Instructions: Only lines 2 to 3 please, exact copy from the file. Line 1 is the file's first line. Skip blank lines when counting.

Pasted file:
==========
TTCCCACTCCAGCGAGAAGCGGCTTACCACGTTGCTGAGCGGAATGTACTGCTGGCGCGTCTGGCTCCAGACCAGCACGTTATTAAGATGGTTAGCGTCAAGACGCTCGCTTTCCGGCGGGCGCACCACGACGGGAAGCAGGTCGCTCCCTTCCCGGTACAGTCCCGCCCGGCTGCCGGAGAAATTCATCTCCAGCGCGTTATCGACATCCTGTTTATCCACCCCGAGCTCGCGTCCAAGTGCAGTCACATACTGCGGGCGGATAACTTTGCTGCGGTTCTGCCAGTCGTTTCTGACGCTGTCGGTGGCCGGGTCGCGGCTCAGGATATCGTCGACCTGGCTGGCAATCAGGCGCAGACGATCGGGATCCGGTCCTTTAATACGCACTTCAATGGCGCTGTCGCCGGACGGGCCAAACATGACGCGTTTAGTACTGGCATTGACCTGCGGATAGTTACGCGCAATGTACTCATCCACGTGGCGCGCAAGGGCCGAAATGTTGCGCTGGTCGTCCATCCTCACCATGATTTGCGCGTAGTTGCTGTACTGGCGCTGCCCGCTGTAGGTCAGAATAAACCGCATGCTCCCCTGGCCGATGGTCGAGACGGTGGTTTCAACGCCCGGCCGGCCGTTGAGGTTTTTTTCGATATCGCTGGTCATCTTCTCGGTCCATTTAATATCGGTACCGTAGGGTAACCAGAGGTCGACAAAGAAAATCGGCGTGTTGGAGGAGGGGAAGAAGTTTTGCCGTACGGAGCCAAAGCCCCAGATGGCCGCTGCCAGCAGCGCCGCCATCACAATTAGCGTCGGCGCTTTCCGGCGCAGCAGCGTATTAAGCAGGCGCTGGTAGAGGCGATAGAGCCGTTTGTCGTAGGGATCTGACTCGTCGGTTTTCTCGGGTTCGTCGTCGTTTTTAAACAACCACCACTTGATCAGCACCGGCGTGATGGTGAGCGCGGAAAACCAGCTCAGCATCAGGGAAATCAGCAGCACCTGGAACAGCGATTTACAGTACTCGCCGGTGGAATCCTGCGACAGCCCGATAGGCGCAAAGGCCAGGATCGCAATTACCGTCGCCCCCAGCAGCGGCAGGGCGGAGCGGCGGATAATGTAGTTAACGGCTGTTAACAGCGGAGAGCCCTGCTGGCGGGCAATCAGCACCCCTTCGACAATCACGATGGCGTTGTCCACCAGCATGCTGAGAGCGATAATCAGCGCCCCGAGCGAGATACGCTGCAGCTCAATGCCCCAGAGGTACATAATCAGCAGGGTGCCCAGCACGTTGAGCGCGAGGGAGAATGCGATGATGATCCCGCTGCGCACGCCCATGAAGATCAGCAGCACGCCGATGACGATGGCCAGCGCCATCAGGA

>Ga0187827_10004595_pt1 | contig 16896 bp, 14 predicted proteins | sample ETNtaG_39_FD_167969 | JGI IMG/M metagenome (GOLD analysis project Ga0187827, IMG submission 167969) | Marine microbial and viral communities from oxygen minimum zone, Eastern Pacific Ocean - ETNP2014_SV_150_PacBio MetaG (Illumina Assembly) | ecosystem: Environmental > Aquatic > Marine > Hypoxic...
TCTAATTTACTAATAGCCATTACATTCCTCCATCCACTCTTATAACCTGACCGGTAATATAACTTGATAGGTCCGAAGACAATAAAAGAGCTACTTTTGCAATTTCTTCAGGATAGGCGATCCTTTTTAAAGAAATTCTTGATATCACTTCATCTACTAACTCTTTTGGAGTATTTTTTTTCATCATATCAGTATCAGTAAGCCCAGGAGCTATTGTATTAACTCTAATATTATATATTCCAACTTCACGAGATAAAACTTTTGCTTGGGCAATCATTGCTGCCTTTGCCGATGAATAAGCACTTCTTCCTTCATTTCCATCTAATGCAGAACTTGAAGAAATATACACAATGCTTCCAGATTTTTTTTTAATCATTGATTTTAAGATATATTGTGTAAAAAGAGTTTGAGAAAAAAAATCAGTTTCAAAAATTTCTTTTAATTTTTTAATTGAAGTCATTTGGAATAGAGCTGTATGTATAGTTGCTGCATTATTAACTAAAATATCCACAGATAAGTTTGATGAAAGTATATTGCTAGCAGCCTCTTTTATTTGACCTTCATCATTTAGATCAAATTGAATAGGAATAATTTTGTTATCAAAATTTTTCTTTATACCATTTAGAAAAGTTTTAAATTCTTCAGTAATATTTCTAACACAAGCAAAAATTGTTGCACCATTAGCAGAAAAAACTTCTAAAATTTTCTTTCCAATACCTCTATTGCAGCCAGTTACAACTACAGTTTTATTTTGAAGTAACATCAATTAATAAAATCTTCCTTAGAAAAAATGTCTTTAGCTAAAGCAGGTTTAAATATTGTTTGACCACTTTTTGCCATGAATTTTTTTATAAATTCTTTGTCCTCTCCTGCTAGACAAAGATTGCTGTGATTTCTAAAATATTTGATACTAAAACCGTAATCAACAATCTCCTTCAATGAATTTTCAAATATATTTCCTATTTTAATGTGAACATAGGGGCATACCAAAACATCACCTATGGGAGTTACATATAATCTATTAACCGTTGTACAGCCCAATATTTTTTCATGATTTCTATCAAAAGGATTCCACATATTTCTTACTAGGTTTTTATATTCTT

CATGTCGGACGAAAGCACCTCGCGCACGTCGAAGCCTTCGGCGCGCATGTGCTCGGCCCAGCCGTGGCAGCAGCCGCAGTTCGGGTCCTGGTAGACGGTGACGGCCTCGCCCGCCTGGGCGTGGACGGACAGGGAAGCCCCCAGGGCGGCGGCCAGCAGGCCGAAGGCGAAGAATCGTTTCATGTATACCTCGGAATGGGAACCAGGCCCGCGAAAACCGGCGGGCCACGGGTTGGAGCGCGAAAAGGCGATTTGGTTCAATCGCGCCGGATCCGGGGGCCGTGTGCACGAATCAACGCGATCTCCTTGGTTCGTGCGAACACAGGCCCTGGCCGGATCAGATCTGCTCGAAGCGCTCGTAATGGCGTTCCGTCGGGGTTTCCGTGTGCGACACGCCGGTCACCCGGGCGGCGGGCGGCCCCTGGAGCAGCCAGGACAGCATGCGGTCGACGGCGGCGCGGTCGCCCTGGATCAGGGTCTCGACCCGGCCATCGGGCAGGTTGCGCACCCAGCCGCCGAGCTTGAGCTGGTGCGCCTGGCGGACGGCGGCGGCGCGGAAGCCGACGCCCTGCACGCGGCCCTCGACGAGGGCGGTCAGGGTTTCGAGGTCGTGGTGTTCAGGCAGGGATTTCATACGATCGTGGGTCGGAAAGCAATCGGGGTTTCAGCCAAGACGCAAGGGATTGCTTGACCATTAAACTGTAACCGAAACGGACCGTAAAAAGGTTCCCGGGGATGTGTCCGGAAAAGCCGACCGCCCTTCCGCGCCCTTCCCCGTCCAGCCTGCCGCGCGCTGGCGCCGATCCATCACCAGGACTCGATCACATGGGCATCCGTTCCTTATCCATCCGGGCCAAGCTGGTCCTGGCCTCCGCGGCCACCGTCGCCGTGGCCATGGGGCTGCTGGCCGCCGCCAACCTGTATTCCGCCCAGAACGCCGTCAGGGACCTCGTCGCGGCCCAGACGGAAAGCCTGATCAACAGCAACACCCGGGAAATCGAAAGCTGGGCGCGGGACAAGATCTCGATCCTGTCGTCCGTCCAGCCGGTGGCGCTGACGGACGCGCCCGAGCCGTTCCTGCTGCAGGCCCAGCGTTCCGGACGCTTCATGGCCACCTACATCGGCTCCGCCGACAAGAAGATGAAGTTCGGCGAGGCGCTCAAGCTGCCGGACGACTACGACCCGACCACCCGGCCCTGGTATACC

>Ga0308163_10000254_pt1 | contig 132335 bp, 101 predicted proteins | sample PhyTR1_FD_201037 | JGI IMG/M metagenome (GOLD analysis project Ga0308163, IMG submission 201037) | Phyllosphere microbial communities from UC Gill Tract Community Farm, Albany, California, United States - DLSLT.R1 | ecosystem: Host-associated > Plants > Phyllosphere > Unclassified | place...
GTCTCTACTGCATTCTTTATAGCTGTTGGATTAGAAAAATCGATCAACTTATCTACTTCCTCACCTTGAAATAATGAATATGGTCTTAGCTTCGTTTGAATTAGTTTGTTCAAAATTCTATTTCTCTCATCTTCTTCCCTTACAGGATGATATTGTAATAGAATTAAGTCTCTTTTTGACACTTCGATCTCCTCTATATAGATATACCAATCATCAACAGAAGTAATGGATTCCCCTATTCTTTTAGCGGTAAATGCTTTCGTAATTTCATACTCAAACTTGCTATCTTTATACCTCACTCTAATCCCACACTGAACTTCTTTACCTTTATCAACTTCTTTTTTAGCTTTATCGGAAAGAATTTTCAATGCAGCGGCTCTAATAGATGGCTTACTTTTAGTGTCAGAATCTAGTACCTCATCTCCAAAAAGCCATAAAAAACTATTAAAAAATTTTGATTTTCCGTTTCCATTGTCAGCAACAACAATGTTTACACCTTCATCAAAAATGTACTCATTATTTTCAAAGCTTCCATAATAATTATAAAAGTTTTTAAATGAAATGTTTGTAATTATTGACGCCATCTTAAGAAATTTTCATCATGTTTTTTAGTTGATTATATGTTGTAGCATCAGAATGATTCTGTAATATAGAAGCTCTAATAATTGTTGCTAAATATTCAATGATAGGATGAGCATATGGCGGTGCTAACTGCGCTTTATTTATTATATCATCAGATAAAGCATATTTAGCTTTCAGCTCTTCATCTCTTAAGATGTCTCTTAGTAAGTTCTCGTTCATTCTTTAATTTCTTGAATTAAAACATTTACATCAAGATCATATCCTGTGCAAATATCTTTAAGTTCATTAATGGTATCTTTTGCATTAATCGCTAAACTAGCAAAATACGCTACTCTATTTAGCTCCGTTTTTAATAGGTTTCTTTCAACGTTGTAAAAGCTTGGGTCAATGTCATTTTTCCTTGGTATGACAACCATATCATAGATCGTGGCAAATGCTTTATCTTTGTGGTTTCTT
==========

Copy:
>Ga0187827_10004595_pt1 | contig 16896 bp, 14 predicted proteins | sample ETNtaG_39_FD_167969 | JGI IMG/M metagenome (GOLD analysis project Ga0187827, IMG submission 167969) | Marine microbial and viral communities from oxygen minimum zone, Eastern Pacific Ocean - ETNP2014_SV_150_PacBio MetaG (Illumina Assembly) | ecosystem: Environmental > Aquatic > Marine > Hypoxic...
TCTAATTTACTAATAGCCATTACATTCCTCCATCCACTCTTATAACCTGACCGGTAATATAACTTGATAGGTCCGAAGACAATAAAAGAGCTACTTTTGCAATTTCTTCAGGATAGGCGATCCTTTTTAAAGAAATTCTTGATATCACTTCATCTACTAACTCTTTTGGAGTATTTTTTTTCATCATATCAGTATCAGTAAGCCCAGGAGCTATTGTATTAACTCTAATATTATATATTCCAACTTCACGAGATAAAACTTTTGCTTGGGCAATCATTGCTGCCTTTGCCGATGAATAAGCACTTCTTCCTTCATTTCCATCTAATGCAGAACTTGAAGAAATATACACAATGCTTCCAGATTTTTTTTTAATCATTGATTTTAAGATATATTGTGTAAAAAGAGTTTGAGAAAAAAAATCAGTTTCAAAAATTTCTTTTAATTTTTTAATTGAAGTCATTTGGAATAGAGCTGTATGTATAGTTGCTGCATTATTAACTAAAATATCCACAGATAAGTTTGATGAAAGTATATTGCTAGCAGCCTCTTTTATTTGACCTTCATCATTTAGATCAAATTGAATAGGAATAATTTTGTTATCAAAATTTTTCTTTATACCATTTAGAAAAGTTTTAAATTCTTCAGTAATATTTCTAACACAAGCAAAAATTGTTGCACCATTAGCAGAAAAAACTTCTAAAATTTTCTTTCCAATACCTCTATTGCAGCCAGTTACAACTACAGTTTTATTTTGAAGTAACATCAATTAATAAAATCTTCCTTAGAAAAAATGTCTTTAGCTAAAGCAGGTTTAAATATTGTTTGACCACTTTTTGCCATGAATTTTTTTATAAATTCTTTGTCCTCTCCTGCTAGACAAAGATTGCTGTGATTTCTAAAATATTTGATACTAAAACCGTAATCAACAATCTCCTTCAATGAATTTTCAAATATATTTCCTATTTTAATGTGAACATAGGGGCATACCAAAACATCACCTATGGGAGTTACATATAATCTATTAACCGTTGTACAGCCCAATATTTTTTCATGATTTCTATCAAAAGGATTCCACATATTTCTTACTAGGTTTTTATATTCTT